Do You Really Want to “See” Health Benefits? Here Is the Plate You Should Be Looking At

Recent research provides a good look at eye health. And guess what? It doesn’t look that different from heart, metabolic, or brain health.

A new piece of research published in the British Journal of Ophthalmology has found a close association between an unhealthy “western” diet and age-related macular degeneration (AMD), one of the leading causes of vision impairment in Americans 65 and older.

Researchers found that people who ate a Western-style diet high in refined grains, processed foods, sugary beverages, and red meat were three times more likely to acquire late AMD than those who ate a “prudent,” or healthy diet. A healthful diet would include plenty of nutrient-rich fruits and vegetables, resembling something like the Mediterranean diet.

Nutrient-dense foods feature vitamins, minerals, antioxidants, and other compounds that promote cell integrity in your organs, limit inflammation, and generally provide anti-aging capabilities. This appears to be true whether we’re talking about your heart, liver, pancreas, or eyes.

A nutrient-dense diet may do more for your eyes than protect them from AMD, which damages central vision and makes it hard to see objects, read, and drive. There is also evidence to suggest a nutritious diet can prevent or delay the onset of eye diseases like cataracts and glaucoma.

So, when it comes to healthy eyes, this is what you’ll want to see in your fridge and on your plate:

  • Leafy greens: Full vitamin C, as well as eye-friendly carotenoid antioxidants like lutein and zeaxanthin.
  • Nuts and legumes: Are high in vitamin E, which is known to protect eyes from age-related damage. They are also a good source of omega-3s.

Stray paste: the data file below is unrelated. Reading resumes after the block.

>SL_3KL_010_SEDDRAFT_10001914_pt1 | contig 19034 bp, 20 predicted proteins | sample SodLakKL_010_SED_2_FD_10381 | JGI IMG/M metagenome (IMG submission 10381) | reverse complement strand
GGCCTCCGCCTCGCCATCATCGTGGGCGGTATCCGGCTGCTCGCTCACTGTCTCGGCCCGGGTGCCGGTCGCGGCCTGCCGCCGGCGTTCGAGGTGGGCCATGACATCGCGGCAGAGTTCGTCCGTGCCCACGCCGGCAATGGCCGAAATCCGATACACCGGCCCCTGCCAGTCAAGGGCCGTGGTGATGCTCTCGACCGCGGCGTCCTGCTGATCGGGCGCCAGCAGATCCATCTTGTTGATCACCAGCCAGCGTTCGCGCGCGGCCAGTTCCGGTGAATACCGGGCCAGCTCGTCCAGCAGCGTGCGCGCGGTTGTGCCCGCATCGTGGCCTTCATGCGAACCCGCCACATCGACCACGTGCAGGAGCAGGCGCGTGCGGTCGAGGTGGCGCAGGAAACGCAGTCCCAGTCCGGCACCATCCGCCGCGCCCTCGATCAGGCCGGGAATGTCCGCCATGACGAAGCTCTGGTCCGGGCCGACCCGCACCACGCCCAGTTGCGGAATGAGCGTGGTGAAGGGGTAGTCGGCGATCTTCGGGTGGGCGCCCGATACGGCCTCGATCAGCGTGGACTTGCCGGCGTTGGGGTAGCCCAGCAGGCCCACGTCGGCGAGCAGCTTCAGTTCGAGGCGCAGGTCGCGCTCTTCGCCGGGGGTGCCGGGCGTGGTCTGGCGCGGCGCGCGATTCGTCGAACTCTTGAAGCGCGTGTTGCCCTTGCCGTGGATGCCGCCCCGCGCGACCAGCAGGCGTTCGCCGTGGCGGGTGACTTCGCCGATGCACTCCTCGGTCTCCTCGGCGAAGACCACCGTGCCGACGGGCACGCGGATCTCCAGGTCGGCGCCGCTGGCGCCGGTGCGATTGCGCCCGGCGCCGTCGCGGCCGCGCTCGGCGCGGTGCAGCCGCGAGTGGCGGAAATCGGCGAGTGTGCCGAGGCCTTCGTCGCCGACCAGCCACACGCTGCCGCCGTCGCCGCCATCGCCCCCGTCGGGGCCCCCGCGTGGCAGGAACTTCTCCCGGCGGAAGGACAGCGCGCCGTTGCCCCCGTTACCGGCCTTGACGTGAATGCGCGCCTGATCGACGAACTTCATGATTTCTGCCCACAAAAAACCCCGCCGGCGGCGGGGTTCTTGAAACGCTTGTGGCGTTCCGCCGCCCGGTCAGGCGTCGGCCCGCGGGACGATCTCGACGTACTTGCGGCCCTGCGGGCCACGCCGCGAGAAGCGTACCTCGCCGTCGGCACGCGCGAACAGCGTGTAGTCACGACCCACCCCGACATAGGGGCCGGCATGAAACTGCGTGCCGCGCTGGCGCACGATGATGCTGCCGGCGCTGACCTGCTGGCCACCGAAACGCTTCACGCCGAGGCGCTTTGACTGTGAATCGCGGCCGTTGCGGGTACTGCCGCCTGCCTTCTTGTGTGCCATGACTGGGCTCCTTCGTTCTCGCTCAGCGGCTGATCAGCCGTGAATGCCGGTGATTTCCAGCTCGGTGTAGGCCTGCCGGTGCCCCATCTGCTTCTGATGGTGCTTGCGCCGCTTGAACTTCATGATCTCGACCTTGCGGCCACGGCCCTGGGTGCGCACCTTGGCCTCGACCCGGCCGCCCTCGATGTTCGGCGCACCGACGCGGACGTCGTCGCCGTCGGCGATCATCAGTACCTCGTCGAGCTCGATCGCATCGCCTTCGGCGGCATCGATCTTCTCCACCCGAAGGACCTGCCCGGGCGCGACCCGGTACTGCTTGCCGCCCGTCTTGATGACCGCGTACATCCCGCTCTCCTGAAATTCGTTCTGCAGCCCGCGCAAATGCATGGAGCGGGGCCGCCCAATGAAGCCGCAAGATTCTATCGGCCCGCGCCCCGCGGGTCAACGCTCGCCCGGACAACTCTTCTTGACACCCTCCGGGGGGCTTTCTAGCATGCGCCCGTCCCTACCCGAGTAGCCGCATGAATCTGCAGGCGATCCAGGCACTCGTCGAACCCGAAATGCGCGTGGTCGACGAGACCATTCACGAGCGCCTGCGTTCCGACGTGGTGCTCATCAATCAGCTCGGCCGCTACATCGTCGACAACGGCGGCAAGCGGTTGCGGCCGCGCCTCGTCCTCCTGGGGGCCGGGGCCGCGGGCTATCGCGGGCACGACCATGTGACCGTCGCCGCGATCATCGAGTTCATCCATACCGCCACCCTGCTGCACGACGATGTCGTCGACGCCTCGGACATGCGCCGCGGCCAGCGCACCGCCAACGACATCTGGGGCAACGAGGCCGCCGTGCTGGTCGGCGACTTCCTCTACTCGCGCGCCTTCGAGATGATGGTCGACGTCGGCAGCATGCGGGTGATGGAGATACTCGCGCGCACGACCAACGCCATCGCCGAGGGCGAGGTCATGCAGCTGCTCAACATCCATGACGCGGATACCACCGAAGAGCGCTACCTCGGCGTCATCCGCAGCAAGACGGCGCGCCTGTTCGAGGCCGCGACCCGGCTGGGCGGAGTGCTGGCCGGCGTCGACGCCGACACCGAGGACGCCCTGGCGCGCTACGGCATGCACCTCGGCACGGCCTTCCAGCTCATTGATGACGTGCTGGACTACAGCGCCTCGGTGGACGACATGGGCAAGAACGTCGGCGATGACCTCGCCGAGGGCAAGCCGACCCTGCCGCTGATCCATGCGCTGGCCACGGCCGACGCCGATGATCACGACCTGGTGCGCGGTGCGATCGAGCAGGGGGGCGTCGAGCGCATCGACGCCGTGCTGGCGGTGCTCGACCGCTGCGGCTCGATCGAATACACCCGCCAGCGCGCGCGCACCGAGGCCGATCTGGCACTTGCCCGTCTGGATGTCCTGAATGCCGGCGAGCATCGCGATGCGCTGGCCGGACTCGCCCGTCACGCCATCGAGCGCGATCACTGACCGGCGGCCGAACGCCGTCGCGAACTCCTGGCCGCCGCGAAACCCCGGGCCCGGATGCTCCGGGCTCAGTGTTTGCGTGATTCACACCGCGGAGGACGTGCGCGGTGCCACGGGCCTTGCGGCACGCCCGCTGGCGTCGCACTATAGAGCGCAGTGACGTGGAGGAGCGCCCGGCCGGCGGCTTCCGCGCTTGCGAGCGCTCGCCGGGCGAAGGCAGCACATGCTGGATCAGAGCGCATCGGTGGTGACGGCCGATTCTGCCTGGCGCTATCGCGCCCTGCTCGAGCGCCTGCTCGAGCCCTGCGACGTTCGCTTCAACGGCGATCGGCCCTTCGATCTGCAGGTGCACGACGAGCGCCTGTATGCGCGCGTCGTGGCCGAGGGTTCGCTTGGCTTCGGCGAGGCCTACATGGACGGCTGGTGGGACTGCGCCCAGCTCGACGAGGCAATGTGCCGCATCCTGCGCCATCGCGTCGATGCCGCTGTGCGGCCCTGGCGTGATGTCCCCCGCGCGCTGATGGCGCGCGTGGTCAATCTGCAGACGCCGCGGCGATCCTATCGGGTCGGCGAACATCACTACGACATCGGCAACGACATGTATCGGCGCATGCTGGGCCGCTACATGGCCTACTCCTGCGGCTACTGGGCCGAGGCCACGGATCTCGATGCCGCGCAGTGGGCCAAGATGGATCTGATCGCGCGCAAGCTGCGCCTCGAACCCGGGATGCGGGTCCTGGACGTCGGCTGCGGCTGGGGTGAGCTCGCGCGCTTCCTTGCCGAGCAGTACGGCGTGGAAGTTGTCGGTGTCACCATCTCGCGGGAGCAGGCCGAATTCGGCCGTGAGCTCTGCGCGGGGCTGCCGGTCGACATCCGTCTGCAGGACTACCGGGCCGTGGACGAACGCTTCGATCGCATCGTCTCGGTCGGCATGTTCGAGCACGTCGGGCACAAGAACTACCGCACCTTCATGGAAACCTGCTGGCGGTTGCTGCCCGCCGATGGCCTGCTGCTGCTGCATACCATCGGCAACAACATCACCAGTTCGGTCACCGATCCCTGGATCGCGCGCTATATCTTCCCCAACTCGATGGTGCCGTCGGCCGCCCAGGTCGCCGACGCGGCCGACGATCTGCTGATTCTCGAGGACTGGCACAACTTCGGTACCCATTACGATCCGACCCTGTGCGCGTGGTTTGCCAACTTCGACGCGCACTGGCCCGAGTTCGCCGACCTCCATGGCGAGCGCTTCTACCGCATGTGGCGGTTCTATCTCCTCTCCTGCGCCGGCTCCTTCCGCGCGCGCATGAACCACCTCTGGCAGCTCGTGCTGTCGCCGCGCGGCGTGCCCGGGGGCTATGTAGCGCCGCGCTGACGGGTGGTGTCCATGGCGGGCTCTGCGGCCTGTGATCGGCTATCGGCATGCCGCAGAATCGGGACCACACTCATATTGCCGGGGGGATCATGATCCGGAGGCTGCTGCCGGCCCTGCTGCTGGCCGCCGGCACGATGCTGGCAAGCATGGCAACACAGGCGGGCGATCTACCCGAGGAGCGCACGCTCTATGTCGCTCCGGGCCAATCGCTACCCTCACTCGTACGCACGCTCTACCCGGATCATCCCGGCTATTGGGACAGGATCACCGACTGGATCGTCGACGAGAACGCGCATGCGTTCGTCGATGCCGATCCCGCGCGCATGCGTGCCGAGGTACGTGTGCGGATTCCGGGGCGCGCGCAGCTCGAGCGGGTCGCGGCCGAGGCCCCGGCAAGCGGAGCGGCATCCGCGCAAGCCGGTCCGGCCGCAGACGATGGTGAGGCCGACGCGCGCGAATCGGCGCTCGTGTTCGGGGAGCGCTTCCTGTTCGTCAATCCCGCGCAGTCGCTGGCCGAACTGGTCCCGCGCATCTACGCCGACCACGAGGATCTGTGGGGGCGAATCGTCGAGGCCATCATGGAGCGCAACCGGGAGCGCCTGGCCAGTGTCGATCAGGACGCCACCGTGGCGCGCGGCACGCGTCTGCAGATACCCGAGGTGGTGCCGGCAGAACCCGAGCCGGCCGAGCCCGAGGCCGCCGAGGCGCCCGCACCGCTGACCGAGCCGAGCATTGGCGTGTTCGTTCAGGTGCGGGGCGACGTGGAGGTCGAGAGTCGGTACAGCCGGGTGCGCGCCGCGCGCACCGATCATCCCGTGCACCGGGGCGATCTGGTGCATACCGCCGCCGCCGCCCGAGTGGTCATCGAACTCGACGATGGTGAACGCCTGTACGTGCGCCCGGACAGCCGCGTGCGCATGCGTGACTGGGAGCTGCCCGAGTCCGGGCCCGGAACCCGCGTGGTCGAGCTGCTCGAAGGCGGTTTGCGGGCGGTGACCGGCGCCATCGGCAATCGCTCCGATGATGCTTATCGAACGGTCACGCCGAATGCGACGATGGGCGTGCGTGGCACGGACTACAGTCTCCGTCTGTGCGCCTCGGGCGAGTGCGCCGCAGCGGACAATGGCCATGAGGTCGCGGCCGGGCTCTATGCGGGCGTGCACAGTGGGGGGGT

• Fatty fish: Rich omega-3 fatty acids that are associated with eye health.
  • Citrus fruits
  • Carrots
  • Sweet potato
  • Beef: Rich in zinc, which is associated with eye health and protection from age-related sight loss.
  • Eggs

All of these foods offer valuable nutrition that keep your eyes healthy. Eating a variety of fruits, vegetables, nuts, and more can all help you maintain vision. Limit processed foods and save your body and your eyes.


Author Bio

Mohan Garikiparithi got his degree in medicine from Osmania University (University of Health Sciences). He practiced clinical medicine for over a decade before he shifted his focus to the field of health communications. During his active practice he served as the head of the Dept. of Microbiology in a diagnostic centre in India. On a three-year communications program in Germany, Mohan developed a keen interest in German Medicine (Homoeopathy), and other alternative systems of medicine. He now advocates treating different medical conditions without the use of traditional drugs. An ardent squash player, Mohan believes in the importance of fitness and wellness.

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https://www.aoa.org/patients-and-public/caring-for-your-vision/nutrition/nutrition-and-cataracts
https://www.ncbi.nlm.nih.gov/pmc/articles/PMC5997592/

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